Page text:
I’m a big fan of Ian McEwan and it all started with this book. I read Atonement several months before the famous film came out, and I still don’t know which I love more. But this review isn’t about the film – it’s about the book.
Atonement is an epic WWII saga centred around Cecelia and Briony Tallis and Robbie Turner. Robbie is a young man whose mother works for the wealthy Tallis family. When the book starts Briony is a 13 year old girl in the first flushes of puberty and nursing a crush on Robbie. Her elder sister Cecelia is a lofty girl in her early twenties who, even though she went to Cambridge with Robbie, barely speaks to him. It’s in the first flush of summer that we are set the scene for not only a shocking turn of events but ones that have repercussions until the present day.
We delve deep into the psyche of these characters: what jealousy and rage can make us do, how we are brought to forgiveness and perhaps most tellingly, how we atone for the pain we may afflict on others. This is a book that, whilst a period piece, rises to greatness because of how at its core, it talks about humanity, what it means to love, and how we face the horrors of what humans can do to each other.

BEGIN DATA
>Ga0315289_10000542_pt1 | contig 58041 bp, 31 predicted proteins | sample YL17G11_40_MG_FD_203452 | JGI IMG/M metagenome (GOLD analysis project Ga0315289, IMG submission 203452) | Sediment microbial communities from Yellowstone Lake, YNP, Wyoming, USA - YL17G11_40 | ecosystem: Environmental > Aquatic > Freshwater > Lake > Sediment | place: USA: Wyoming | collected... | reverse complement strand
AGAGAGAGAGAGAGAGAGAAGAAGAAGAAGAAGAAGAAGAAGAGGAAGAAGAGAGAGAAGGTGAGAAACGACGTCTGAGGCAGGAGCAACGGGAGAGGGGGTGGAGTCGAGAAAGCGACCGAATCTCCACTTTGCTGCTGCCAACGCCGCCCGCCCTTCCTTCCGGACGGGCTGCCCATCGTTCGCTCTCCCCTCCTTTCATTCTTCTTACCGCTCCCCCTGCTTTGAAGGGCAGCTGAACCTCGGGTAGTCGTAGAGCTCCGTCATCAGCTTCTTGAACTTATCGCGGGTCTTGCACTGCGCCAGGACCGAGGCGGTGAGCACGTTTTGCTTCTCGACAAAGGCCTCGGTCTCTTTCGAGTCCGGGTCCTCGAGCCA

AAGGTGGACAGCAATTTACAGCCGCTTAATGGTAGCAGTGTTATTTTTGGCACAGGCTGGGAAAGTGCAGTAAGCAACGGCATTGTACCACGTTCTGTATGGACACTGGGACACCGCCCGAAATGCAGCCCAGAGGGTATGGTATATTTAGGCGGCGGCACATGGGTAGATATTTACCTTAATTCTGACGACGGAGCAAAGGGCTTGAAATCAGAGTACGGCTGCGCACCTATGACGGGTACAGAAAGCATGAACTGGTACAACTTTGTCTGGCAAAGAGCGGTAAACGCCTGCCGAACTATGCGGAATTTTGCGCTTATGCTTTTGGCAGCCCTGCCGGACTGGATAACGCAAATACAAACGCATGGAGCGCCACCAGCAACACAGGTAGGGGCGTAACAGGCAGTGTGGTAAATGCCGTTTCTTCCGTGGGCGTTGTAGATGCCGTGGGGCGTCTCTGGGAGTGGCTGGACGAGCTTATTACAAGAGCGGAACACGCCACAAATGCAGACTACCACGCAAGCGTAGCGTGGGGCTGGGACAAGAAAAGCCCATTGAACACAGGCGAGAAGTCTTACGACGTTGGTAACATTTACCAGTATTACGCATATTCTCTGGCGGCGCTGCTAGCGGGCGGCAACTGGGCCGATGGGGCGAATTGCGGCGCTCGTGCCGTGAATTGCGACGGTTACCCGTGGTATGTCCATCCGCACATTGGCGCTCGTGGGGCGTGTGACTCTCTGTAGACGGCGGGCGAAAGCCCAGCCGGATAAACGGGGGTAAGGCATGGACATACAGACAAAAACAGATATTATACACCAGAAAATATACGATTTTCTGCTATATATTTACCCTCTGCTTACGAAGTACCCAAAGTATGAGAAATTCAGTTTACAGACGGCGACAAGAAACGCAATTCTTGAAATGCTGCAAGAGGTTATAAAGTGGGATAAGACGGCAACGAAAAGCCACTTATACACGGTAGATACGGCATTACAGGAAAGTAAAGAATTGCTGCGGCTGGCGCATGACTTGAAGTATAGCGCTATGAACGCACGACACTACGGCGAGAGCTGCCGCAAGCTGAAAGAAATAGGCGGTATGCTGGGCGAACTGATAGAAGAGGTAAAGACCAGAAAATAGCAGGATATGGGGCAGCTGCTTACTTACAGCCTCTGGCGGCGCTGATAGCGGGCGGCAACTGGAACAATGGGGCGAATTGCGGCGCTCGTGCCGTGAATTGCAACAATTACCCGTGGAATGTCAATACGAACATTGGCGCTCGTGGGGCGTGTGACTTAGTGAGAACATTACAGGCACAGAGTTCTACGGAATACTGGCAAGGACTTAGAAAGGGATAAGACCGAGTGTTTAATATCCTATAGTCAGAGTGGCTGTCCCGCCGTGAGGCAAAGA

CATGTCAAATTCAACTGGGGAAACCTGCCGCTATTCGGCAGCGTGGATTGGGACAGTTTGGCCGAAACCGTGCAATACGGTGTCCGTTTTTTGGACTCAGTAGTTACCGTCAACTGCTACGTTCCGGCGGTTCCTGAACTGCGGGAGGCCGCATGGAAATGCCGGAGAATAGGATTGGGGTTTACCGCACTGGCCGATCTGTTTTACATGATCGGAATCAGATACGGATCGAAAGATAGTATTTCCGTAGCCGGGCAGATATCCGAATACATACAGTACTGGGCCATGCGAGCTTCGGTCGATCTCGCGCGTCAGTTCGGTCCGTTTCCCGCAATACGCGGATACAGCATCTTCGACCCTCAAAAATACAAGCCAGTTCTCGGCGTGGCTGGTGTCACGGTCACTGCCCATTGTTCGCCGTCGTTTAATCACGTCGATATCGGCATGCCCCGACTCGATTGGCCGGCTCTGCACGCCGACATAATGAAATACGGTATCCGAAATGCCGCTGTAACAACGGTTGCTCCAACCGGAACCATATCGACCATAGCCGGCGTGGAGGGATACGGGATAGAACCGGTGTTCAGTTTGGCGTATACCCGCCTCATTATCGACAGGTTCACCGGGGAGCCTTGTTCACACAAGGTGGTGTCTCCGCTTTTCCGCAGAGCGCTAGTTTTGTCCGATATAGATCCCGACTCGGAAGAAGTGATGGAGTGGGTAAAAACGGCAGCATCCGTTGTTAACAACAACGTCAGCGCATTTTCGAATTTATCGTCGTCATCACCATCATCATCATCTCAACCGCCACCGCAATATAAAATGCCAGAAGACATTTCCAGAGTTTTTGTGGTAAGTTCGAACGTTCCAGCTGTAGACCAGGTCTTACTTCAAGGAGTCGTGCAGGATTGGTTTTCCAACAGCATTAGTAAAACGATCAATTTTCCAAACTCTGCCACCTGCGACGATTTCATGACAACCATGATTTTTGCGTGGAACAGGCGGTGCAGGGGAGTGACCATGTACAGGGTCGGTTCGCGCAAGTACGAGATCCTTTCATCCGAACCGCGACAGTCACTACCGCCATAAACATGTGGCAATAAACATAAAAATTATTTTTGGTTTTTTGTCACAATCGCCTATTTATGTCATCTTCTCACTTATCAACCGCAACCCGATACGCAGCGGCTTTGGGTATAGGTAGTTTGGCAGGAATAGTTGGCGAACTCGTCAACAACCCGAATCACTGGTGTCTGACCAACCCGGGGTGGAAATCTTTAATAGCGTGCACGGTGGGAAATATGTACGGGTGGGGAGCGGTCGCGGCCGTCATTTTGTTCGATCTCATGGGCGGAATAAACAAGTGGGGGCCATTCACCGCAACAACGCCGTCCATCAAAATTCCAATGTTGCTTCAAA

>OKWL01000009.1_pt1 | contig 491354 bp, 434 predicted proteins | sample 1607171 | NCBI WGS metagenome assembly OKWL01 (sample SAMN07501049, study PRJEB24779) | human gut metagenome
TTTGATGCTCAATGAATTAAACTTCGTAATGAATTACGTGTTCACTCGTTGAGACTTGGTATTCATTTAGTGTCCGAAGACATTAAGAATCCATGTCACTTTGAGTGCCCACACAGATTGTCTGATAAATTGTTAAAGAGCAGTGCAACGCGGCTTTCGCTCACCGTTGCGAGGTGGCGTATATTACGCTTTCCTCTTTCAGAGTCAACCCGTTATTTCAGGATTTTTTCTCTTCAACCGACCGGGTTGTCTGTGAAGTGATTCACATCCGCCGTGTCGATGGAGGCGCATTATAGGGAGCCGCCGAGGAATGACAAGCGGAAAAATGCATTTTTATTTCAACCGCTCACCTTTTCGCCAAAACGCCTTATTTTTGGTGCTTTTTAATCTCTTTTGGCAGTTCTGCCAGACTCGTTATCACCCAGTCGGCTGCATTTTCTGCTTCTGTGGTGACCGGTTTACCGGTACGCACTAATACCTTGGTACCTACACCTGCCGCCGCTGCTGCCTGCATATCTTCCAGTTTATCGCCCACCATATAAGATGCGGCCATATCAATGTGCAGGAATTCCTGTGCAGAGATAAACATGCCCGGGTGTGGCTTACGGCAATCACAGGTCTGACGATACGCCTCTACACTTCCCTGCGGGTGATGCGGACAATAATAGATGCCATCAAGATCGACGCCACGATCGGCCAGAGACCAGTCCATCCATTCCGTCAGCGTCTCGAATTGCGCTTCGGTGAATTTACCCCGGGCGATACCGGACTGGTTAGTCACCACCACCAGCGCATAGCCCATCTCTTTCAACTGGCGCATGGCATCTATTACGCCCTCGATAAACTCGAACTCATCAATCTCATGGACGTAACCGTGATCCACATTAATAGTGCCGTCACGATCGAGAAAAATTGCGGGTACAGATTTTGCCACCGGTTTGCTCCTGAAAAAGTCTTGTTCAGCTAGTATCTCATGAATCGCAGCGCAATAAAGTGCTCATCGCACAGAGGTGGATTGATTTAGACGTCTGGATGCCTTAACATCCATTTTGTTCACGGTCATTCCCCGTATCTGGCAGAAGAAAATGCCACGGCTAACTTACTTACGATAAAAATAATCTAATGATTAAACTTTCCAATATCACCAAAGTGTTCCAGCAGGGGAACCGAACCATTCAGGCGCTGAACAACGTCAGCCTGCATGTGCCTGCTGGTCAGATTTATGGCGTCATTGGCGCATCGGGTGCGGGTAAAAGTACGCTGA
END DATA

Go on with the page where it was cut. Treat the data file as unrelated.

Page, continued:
McEwan’s writing has always managed to focus the reader whilst being ambiguous when it needs to be. The shifting perspectives of character and the confusion that both Robbie, Cecelia and Briony feel within themselves is perfectly paralleled with the hazy, slow paced writing. By contrast, the sterile matter of factness that is used at the end helps to convey the stark horror of the shocking twist at the end.
The focus of the novel is Briony’s character, and the sad circumstances she finds herself in. Several times she is placed in the role of a God-like figure: a playwright, a lone witness, a nurse. She alone has the power to make life changing decisions – but she isn’t an infallible God.
Atonement is more than a love story. It’s a story which tells us that despite all the motivational speakers that say we have the power to make things different, that’s just a delusion. Some decisions we make last lifetimes, and some are sadly irreversibly. If we walk away from them we walk away forever.
There are many reasons to love Atonement, and every person I’ve talked to about why they like it has different reasons. It’s one of my favourite books, one that brought me out of the novels of the past and into the world of the great novelists of the present. I hope you read it and love it too.